One cloud computing model that has become popular with web developers is Platform-as-a-Service or PaaS. It essentially allows application developers to create and test their products and get them to market faster without having to set up their own IT infrastructure and incur large overheads associated with it. 

Using PaaS all a web developer needs to focus on is coding their app and debugging, because they're renting the platform they need to create and run their app from a cloud computing service, such as Azure from Microsoft. It drastically reduces the costs traditionally associated with developing programs and apps and allows companies of all sizes, especially startups, to get their ideas from the drawing board to the sales stage with ease. Let's look at PaaS in a bit more detail. 

What Is PaaS?

Under the PaaS structure of cloud computing, customers have little to manage, because the hardware and software they require to build their programs are provided for them, and managed by the cloud computing service too. PaaS includes the servers and storage at datacentres, as well as an operating system and firewalls and security to protect it all. It may also include analytics, database management tools and various development tools that programmers require. 

So straight away, developers have no need to set up their own IT network with servers, programs and apps because it's provided for them. It simplifies the entire process and makes life easy for programmers and developers, so they can purely focus on their apps while letting the cloud provider run the hardware and software environment they need to operate in. All developers need is good broadband internet for connection to the PaaS services, and they can do so from wherever they happen to be in the world. 

Benefits of PaaS

One of the key benefits of PaaS is the ability to pay as you go, using only the hardware and software you need instead of having to purchase them outright. This dramatically lowers the cost of entry when creating products and allows companies to get their programs and enterprise apps developed with relative ease. As a result, the time it takes to code is slashed and there's also no need to hire additional staff to further develop a solution - you can simply tap into the capabilities of the PaaS cloud to get the work done. In addition, because it's accessed via the internet, development teams that may be spread around the world can collaborate and work together using a PaaS service to create their apps and programs.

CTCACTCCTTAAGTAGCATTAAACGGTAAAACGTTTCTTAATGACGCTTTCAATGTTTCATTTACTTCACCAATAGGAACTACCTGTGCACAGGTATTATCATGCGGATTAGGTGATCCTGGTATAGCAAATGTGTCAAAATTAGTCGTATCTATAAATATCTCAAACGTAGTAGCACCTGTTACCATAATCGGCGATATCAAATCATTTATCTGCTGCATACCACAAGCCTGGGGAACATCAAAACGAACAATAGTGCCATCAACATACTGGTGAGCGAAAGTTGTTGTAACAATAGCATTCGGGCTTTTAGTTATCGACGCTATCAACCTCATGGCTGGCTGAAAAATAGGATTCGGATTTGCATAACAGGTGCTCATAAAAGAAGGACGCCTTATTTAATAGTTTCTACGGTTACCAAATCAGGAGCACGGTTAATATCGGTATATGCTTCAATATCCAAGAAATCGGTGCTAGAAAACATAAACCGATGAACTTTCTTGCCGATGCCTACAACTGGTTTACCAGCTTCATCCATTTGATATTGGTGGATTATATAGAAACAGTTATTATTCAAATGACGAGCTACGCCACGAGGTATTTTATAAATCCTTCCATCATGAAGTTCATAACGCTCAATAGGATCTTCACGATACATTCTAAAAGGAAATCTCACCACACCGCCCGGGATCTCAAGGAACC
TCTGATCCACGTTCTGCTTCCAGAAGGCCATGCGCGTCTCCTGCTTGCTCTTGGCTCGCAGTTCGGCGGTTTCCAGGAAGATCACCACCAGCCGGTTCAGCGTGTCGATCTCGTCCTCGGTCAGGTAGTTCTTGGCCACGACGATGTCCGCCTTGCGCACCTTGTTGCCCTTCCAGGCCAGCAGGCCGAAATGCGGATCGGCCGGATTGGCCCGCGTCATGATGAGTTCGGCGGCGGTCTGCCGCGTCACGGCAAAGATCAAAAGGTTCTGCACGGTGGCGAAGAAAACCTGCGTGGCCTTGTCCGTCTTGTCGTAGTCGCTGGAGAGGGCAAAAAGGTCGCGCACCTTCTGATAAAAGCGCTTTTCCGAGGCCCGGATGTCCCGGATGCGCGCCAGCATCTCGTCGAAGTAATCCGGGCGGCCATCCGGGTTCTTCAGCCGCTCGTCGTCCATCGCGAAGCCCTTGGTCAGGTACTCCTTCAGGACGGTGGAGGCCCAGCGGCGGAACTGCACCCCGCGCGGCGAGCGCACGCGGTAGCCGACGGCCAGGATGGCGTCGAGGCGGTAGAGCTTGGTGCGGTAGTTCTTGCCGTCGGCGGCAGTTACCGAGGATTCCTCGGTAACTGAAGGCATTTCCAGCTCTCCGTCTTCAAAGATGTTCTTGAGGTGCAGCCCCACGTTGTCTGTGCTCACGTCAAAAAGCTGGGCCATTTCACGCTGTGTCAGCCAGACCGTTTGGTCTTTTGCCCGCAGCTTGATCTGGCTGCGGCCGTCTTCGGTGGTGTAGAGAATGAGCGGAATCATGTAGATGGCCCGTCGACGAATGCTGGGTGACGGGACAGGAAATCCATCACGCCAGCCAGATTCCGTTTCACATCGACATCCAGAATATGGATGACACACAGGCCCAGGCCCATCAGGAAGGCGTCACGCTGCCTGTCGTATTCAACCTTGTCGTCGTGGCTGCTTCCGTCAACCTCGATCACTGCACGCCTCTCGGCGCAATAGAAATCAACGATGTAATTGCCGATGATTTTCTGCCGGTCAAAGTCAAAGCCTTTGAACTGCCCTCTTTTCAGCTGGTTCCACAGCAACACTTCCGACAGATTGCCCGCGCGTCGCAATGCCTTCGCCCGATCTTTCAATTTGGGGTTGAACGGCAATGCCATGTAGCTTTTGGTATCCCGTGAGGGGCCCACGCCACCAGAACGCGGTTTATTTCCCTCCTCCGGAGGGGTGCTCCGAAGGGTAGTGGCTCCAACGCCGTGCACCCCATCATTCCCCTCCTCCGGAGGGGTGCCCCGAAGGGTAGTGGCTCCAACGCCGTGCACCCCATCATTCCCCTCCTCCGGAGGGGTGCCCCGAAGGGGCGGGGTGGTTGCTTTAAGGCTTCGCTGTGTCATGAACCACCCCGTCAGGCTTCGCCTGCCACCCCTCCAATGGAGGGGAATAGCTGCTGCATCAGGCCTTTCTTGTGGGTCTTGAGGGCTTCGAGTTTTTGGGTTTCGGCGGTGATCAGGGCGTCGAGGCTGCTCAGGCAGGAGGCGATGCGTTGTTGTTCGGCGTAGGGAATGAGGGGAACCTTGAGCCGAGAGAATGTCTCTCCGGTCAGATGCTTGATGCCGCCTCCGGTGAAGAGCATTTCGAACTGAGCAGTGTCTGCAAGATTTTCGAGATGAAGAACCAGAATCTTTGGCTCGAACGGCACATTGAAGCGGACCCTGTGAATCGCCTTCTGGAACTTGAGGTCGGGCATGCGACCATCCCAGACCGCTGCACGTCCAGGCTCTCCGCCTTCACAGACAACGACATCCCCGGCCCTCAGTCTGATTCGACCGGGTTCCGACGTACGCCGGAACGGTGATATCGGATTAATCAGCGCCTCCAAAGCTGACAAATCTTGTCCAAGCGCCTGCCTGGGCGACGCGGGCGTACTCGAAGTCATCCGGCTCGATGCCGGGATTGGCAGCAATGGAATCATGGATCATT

Disadvantages of PaaS

A possible downside to using PaaS is that vendors may become "locked in" to this model and find it no longer meets their needs because they've outgrown the interface, tools and perhaps also the language they've been using. There might also be compatibility issues if developers try to use other development platforms with PaaS services, which are generally customised by the provider, and so vendors may run into difficulties with various default settings not to their liking. 

Security is also a concern for some web developers and coders using PaaS, as they are trusting the cloud provider to protect their product in development and its related data. If something happens and the data is corrupted or the product or idea stolen by hackers, it could be catastrophic for the vendor. Generally, however, cloud providers have the latest in security protections and they’re usually far more robust than companies might have with on-site networks. 

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